And essentially the idea there is that one is making a kind of music in the way that one might make a garden. One is carefully constructing seeds, or finding seeds, carefully planting them and then letting them have their life. And that life isn't necessarily exactly what you'd envisaged for them. It's characteristic of the kind of work that I do that I'm really not aware of how the final result is going to look or sound. So in fact, I'm deliberately constructing systems that will put me in the same position as any other member of the audience. I want to be surprised by it as well. And indeed, I often am.
What this means, really, is a rethinking of one's own position as a creator. You stop thinking of yourself as me, the controller, you the audience, and you start thinking of all of us as the audience, all of us as people enjoying the garden together. Gardener included. So there's something in the notes to this thing that says something about the difference between order and disorder.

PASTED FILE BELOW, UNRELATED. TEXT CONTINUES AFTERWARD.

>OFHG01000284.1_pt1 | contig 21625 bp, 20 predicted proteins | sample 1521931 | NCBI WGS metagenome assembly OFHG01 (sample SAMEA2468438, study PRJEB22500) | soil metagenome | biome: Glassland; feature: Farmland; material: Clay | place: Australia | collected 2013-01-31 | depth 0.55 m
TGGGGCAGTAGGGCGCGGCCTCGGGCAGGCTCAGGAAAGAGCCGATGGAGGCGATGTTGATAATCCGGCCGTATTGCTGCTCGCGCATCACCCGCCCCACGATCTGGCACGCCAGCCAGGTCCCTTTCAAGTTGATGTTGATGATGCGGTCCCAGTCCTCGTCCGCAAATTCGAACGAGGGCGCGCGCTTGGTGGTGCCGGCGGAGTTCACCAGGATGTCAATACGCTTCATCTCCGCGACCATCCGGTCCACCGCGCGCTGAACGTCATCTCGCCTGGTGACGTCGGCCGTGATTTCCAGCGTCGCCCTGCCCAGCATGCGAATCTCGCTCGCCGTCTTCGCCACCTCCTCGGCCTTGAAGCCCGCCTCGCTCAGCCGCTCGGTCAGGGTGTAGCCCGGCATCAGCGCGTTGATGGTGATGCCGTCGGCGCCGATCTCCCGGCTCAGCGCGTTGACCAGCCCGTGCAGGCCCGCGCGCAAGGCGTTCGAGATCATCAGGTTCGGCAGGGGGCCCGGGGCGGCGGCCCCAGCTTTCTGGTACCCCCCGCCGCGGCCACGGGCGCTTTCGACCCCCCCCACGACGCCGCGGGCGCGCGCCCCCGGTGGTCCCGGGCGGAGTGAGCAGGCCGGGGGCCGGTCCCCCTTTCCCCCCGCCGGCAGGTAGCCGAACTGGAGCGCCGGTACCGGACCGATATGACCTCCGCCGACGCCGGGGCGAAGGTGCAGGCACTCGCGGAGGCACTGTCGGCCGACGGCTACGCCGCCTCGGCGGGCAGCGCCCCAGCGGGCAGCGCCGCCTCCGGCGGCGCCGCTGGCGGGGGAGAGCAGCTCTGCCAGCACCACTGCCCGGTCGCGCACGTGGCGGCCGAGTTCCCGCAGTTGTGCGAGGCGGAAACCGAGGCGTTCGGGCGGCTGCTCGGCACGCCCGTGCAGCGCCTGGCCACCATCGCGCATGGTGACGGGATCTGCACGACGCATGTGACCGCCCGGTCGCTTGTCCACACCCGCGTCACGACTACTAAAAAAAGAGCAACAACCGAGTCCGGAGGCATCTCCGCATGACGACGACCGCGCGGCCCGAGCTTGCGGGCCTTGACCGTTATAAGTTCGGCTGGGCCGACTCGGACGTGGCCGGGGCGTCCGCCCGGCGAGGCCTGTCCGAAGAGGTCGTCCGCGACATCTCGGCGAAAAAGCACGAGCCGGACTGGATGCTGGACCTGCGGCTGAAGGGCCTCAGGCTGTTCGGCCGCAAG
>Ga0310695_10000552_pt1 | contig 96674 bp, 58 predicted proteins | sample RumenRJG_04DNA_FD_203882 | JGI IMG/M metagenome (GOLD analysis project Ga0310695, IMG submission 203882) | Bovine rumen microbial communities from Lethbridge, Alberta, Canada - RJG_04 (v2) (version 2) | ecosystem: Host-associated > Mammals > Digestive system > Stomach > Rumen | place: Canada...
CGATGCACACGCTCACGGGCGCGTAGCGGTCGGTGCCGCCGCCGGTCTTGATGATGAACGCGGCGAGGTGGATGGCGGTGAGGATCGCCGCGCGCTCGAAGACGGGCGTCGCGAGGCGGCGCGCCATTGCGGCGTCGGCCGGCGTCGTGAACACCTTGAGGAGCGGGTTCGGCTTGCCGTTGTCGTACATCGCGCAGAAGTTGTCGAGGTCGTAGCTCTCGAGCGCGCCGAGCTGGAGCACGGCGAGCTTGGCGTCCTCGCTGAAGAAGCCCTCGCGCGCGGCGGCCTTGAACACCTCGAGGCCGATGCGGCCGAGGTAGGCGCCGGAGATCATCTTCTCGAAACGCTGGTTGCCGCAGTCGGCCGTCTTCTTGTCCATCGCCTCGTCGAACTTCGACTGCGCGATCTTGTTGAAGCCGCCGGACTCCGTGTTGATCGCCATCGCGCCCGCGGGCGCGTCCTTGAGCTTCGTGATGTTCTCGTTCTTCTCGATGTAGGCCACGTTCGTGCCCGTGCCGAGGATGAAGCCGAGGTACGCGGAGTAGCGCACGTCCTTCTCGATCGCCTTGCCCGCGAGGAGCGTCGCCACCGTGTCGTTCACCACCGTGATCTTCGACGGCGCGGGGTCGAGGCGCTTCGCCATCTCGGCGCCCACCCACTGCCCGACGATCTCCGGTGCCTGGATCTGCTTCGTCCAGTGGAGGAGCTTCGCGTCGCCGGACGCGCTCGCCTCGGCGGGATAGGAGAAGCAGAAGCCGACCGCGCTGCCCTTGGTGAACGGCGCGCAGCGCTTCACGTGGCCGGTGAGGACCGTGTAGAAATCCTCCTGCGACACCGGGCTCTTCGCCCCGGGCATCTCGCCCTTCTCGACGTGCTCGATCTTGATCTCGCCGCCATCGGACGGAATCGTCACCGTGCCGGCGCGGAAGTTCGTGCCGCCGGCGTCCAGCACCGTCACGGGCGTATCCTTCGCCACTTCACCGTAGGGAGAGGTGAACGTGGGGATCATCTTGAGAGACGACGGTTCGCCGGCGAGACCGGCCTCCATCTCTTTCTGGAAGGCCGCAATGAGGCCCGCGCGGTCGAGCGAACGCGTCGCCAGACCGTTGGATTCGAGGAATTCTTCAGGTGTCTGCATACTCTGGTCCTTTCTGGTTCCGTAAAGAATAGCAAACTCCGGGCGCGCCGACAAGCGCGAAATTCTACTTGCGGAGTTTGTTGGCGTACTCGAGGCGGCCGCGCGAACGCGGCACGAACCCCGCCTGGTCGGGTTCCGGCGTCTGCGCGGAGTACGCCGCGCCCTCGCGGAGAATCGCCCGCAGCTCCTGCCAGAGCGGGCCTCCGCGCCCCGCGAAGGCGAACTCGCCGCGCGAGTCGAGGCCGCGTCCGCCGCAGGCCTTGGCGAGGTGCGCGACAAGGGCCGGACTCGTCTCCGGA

Hyperprism was performed again in November by Leopold Stokowski and the Philadelphia Orchestra, with a siren borrowed from a local fire company. The Philadelphia premiere went “splendidly,” according to the conductor; “practically all the audience remained to hear it.” Olin Downes, music critic for the New York Times, could only describe it as a medley of “election night, a menagerie or two, and a catastrophe in a boiler factory,” but others were more willing to accept the piece on its own terms. The Herald-Tribune‘s Lawrence Gilman thought the work “a riotous and zestful playing with timbres, rhythms, sonorities.” While the audience “tittered a bit” during the performance, after its conclusion they “burst into the heartiest, most spontaneous applause we have ever heard given to an ultra-modern work.”